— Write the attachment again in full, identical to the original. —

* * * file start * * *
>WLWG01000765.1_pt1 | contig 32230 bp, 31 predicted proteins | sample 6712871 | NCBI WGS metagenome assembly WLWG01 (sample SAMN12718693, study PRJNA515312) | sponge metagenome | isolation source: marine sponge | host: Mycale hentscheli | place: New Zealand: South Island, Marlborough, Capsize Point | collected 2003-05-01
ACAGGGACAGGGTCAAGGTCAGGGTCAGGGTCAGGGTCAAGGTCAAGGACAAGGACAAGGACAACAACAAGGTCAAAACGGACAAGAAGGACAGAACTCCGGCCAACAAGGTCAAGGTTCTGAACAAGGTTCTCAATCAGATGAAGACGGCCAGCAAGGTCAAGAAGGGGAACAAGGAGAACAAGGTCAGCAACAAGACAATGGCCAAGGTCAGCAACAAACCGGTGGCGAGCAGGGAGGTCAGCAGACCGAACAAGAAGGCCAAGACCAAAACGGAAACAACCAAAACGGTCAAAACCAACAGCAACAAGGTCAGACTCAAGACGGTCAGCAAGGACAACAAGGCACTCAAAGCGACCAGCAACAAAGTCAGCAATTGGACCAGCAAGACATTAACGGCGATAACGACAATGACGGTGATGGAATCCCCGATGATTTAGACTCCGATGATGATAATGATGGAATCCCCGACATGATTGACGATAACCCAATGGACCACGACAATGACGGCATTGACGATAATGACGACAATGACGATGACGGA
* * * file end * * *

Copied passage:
>WLWG01000765.1_pt1 | contig 32230 bp, 31 predicted proteins | sample 6712871 | NCBI WGS metagenome assembly WLWG01 (sample SAMN12718693, study PRJNA515312) | sponge metagenome | isolation source: marine sponge | host: Mycale hentscheli | place: New Zealand: South Island, Marlborough, Capsize Point | collected 2003-05-01
ACAGGGACAGGGTCAAGGTCAGGGTCAGGGTCAGGGTCAAGGTCAAGGACAAGGACAAGGACAACAACAAGGTCAAAACGGACAAGAAGGACAGAACTCCGGCCAACAAGGTCAAGGTTCTGAACAAGGTTCTCAATCAGATGAAGACGGCCAGCAAGGTCAAGAAGGGGAACAAGGAGAACAAGGTCAGCAACAAGACAATGGCCAAGGTCAGCAACAAACCGGTGGCGAGCAGGGAGGTCAGCAGACCGAACAAGAAGGCCAAGACCAAAACGGAAACAACCAAAACGGTCAAAACCAACAGCAACAAGGTCAGACTCAAGACGGTCAGCAAGGACAACAAGGCACTCAAAGCGACCAGCAACAAAGTCAGCAATTGGACCAGCAAGACATTAACGGCGATAACGACAATGACGGTGATGGAATCCCCGATGATTTAGACTCCGATGATGATAATGATGGAATCCCCGACATGATTGACGATAACCCAATGGACCACGACAATGACGGCATTGACGATAATGACGACAATGACGATGACGGA